Inc. v. Racal-Chubb Security Systems, Inc., 997 S.W.2d 803, 814 (Tex.
App. 1999). A term or clause is conspicuous if it is written in capital
letters or if it is written in larger or other contrasting type or color
print. Tex. Bus. & Com. Code Ann. §1.201(10) (Vernon 1994); Arthur's
Garage, Inc., 997 S.W.2d at 814.
In the instant case, the
hyperlinks for the "Terms and Conditions of Sale" were in a contrasting blue
color. On the linked Web page for the "Terms and Conditions of Sale," the
arbitration clause was partially in capital letters, thereby drawing
attention to the clause. Also, the beginning of the "Terms and Conditions
of Sale" stated in bold, capital letters that the terms and conditions
contained a dispute-resolution clause. Thus, although we do not hold that
an arbitration clause must be conspicuous, in this case the "Terms and
Conditions of Sale" and the arbitration clause were conspicuous.
The court also determined that
the arbitration clause was procedurally unconscionable because it was a
contract of adhesion. A contract of adhesion exists where one party has
absolutely no bargaining power or ability to change the contract terms.
In re H.E. Butt Grocery Co., 17 S.W.3d at 370-71. However, a contract
of adhesion is not automatically unconscionable. In re H.E. Butt Grocery
Co., 17 S.W.3d at 371. Because the court engaged in no other analysis
and simply found that the defendant's arbitration clause was unconscionable
because it was a contract of adhesion, the court erred in finding that the
arbitration agreement was procedurally unconscionable.
The court also determined that
the arbitration agreement was substantively unconscionable because the
agreement provided that "the exclusive arbitrator of any dispute is one
which compensates its arbitrators in a way that has been found to 'impinge
on neutrality and fundamental fairness.' Toppings v. Meritech Mortgage
Services, Inc., 569 S.E.2d 149 (W. Va. 2002)." The court also found
that the plaintiffs' action could only proceed as a class action, that the
arbitration clause prohibited arbitration on a class-wide basis, and that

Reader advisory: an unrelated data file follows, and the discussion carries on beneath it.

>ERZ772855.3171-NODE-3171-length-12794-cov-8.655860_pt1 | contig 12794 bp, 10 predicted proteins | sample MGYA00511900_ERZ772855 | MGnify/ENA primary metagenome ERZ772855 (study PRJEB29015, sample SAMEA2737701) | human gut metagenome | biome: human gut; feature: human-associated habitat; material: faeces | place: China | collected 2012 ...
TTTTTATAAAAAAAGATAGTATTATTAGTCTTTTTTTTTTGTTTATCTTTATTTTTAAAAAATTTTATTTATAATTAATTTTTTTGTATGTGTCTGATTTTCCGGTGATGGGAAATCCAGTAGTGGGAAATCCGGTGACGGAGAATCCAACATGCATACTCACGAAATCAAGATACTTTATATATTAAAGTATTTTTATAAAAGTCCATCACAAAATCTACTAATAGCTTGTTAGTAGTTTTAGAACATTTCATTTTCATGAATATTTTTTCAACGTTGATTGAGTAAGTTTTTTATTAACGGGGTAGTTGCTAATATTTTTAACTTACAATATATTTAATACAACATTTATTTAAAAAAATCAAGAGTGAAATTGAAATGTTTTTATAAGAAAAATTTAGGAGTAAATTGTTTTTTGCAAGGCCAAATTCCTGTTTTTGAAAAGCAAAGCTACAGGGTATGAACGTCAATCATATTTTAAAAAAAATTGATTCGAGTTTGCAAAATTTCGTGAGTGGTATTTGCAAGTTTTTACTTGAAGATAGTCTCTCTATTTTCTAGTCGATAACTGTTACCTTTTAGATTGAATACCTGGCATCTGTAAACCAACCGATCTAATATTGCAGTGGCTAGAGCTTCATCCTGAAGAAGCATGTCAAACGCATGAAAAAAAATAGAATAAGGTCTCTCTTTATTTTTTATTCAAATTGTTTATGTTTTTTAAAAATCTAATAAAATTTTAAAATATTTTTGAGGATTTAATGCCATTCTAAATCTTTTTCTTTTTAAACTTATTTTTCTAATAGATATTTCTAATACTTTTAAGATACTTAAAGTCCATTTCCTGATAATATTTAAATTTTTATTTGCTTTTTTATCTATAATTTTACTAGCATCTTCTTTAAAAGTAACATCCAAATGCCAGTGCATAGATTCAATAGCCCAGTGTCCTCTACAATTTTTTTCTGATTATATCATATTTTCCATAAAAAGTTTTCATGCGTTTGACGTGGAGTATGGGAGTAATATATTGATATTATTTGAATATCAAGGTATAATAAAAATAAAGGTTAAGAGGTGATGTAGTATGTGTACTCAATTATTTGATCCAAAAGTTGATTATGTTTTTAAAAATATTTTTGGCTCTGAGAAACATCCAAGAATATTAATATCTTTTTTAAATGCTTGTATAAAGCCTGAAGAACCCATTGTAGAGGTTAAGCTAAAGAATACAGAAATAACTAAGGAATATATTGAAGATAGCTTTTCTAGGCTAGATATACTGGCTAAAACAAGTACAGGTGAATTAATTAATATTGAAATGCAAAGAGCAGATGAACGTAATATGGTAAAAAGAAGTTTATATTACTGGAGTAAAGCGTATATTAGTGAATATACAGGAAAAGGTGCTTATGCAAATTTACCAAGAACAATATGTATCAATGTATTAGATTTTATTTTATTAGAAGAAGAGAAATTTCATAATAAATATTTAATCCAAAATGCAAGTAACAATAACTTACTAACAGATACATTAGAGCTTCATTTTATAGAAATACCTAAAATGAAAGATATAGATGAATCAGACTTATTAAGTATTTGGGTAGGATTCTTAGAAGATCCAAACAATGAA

enforcement of the arbitration clause would substantively deny the
plaintiffs and the class members any chance of recovery. The trial court
"While parties are free to
agree to submit their disputes to arbitration, Dell is seeking to impose its
unilateral choice of the use of arbitration as well as its selection of the
actual arbitrator on its customers. The record suggests that the result of
this arrangement is an arbitration process which, among other things,
results in favorable results for defendants on an inordinate basis, limits
remedies available to the customer, requires the customer to potentially
incur greater costs than the amount he can recover, and exposes the customer
to the possibility of paying the fees and costs of Dell. The Court finds
the arbitration provision is both procedurally and substantively
The plaintiffs argue that the
defendant's arbitration agreement is substantively unconscionable because
the arbitration agreement deprives them of their statutory rights and
remedies. Specifically, the plaintiffs argue that NAF's rules have a "loser
pays" rule, which contravenes the mandates of the Texas and Illinois
consumer protection statutes, and that NAF's rules deprive the plaintiffs of
punitive damages, again in contravention of their statutory rights under the
consumer laws of Texas and Illinois. The plaintiffs also argue that the
defendant's arbitration agreement prevents arbitration on a class-wide
With regard to the plaintiffs'
argument that the arbitration agreement deprives them of their statutory
rights by imposing a "loser pays" rule, we note that NAF's code of procedure
states in Rule 37C: "An Award may include fees and costs awarded by an
Arbitrator in favor of any Party only as permitted by law or in favor
of the Forum for fees due." (Emphasis added.) Nat'l Arbitration Forum Code
of Procedure R. 37C, eff. July 1, 2000. The complete rule belies the
plaintiffs' argument. If the statute does not provide for awarding fees and
costs (or attorney fees), NAF's arbitrator will not do so. Additionally,
the rule states that the arbitrator "may" impose fees and costs, which
implies that the imposition of fees and costs is discretionary and not
mandatory. The plaintiffs' arguments in the trial court and on appeal are
couched in generalities. Because the plaintiffs failed to prove their
argument in the trial court and have not shown on appeal that the
arbitrators would impose such fees and costs on them, their argument fails.